At this juncture I would direct you towards the excellent writings of Canadian exile in New Zealand, Bob Wyatt and in particular his first book Trout Hunting. Wyatt is a firm believer that the true essence of trout fishing lies simply in selecting a fly pattern with the correct set of feed response triggers, then presenting it correctly to the target fish. It's hard to argue with this; certainly drawing on my own experiences I've lost count of the number of times I rose a trout to the 'wrong' pattern. I'm quite a lazy angler and unless faced with a problem I need to solve I'm loathe to keep swapping patterns for the sake of it. Besides, when I think about the trout stomach contents of rising fish I've examined over the years, there has nearly always been a right old mix of stuff in there - everything from tiny nymphs and smut, right up to hornets and shield beetles. I've drawn the conclusion that if a fish is switched on to feeding it will likely eat any item of food that drifts over its head (in many ways it cannot afford not to); so I've frequently found myself putting a small paradun over a fish which has been eating black gnats, or a biggish emerger over a fish sipping down midge. Nine times out of ten I find the fish will take so long as the drift was ok.
That is not to say we shouldn't put some thought into our fly tying and selection. After all, that's half the fun. Wyatt asserts that no more than a tiny selection of patterns are required so long as they present the appropriate triggers and whilst I respect that stance, personally I enjoy experimenting at the vice too much to observe such a limiting dictum. The principle is solid though, and the implication for the angler seeking to regularly catch large brown trout, is that presentation is the key to getting the fish to eat the fly, not the fly itself.
Some of the author's dry flies - but is such a selection really needed?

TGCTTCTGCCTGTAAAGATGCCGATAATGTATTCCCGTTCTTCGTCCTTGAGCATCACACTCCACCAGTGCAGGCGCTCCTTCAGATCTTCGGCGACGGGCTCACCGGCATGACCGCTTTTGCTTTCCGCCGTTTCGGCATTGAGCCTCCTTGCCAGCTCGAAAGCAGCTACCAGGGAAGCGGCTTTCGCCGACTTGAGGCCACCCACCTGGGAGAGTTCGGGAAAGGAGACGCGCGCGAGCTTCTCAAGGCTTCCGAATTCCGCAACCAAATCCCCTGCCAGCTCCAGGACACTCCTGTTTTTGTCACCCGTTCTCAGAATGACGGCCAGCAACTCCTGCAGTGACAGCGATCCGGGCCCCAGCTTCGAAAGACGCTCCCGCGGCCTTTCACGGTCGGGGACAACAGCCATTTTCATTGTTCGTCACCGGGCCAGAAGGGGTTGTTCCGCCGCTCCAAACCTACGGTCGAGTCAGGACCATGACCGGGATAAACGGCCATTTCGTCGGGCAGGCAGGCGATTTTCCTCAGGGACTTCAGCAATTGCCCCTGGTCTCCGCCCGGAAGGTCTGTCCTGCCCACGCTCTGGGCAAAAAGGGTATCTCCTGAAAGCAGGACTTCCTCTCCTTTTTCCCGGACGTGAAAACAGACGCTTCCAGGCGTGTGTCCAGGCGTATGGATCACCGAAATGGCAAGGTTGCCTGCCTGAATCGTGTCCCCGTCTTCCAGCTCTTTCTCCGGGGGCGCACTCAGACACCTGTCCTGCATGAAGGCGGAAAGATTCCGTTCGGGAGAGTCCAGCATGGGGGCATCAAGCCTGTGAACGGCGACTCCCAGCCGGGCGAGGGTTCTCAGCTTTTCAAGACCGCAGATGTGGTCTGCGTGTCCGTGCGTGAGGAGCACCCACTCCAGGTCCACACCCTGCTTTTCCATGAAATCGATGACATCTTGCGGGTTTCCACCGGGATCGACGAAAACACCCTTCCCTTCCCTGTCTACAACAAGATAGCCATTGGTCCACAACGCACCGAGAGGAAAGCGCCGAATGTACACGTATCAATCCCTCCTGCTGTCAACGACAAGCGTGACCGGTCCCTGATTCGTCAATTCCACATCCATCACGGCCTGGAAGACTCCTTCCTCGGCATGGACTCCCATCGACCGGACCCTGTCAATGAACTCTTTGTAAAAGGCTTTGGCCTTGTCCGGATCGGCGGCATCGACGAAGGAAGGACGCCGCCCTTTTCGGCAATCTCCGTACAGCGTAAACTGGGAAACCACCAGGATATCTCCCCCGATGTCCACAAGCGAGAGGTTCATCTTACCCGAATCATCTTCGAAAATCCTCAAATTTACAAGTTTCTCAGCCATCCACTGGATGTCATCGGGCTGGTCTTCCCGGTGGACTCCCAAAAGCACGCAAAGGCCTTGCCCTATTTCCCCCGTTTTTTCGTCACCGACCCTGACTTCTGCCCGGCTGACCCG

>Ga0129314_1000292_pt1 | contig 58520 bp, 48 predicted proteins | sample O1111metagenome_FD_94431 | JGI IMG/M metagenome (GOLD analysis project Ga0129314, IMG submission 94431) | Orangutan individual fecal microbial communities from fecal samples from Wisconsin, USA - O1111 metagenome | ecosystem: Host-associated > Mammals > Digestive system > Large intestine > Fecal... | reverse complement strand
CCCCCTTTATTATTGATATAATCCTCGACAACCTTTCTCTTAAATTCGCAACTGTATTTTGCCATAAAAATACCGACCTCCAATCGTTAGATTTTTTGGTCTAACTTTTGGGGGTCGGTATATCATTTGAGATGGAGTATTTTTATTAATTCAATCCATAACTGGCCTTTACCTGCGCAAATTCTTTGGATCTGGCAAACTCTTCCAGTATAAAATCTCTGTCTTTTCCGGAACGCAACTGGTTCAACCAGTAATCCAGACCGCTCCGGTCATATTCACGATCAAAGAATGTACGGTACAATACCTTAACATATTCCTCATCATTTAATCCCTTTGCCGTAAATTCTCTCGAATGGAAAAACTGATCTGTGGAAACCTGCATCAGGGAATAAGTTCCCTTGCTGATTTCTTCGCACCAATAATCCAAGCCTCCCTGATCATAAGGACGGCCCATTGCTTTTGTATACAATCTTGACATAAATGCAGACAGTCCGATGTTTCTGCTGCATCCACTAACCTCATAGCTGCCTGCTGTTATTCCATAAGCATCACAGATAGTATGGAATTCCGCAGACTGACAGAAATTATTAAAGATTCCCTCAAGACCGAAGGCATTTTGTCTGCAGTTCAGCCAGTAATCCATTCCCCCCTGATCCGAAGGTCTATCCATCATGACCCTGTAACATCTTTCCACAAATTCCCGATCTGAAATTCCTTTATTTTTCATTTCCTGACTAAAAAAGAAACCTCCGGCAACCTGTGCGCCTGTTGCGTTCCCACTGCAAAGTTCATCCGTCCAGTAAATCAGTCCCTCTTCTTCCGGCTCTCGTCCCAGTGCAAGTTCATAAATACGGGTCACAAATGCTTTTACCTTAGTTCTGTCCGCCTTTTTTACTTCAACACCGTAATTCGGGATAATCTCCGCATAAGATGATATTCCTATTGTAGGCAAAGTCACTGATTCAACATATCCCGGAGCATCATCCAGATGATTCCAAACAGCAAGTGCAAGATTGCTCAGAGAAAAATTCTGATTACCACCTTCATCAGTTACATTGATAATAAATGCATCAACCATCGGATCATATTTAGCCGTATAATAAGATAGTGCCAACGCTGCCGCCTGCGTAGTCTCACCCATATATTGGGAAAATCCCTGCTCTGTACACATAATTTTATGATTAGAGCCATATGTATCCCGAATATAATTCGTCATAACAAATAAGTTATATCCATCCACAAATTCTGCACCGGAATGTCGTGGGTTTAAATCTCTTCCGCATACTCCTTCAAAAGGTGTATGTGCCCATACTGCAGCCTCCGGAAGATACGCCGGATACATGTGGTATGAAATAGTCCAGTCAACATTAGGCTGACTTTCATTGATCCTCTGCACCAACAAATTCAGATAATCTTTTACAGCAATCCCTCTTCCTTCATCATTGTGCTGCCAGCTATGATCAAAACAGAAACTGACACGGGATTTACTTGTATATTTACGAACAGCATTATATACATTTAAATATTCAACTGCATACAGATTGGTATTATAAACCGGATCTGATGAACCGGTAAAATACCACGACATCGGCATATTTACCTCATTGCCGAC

That may mean a longer leader, careful approach wading, a nifty slack line cast, or most likely a combination of all three. Gentle persistence is key and if you're anything like me, there will be plenty of botch-ups along the way - fish put down by messy casts and so on. A useful tip is to leave well alone the moment you suspect you have unnerved the target with less than great presentation. Flogging a big trout with repeated casts is futile and it's a good idea to withdraw and look elsewhere the moment you sense the fish becoming jittery. A return in an hour's time will usually see it back on station and feeding confidently, whereas if you have pushed it too far in the first instance, the fish will almost certainly disappear for the rest of the day.
My favourite methods of fly fishing are dry-fly or sight-fished nymphs/bugs, but particularly during the winter, when fishing on spate rivers, the grayling are usually loath to rise to a dry fly and the water is too coloured, or the light too poor, to see the fish for sight-fishing. It is then that I resort to a range of nymphing techniques. Of which Euronymphing is my most used technique
Frank Sawyer and Oliver Kite showed nymph-fishers the value of the induced take when nymph-fishing and stillwater fly-fishers are aware of the importance of applying movement to lures. However, many of the dry fly anglers that I see appear to rarely apply movement to their surface offerings, believing that ‘dead drift’ is the most effective way of presenting surface flies.
In the early 1960s when I first started fishing split cane was still the most popular rod-making material and fiber glass was just starting to become popular. However my first ever coarse fishing rod was made of ash butt & middle sections with a greenheart wood tip. My first fly rod, bought in the early 1960s, was a second hand 9’ cane rod built by E. Kerry of Lockton, a small village near Pickering.
Presentation is another critical factor in achieving success & grayling are just as unpredictable with respect to this. Sometimes they want a fly ‘on the drop’ & often they will travel quite a distance to take a fly as it slowly sinks. So there are times that it doesn’t pay to fish a fast-sinking, heavily weighted fly.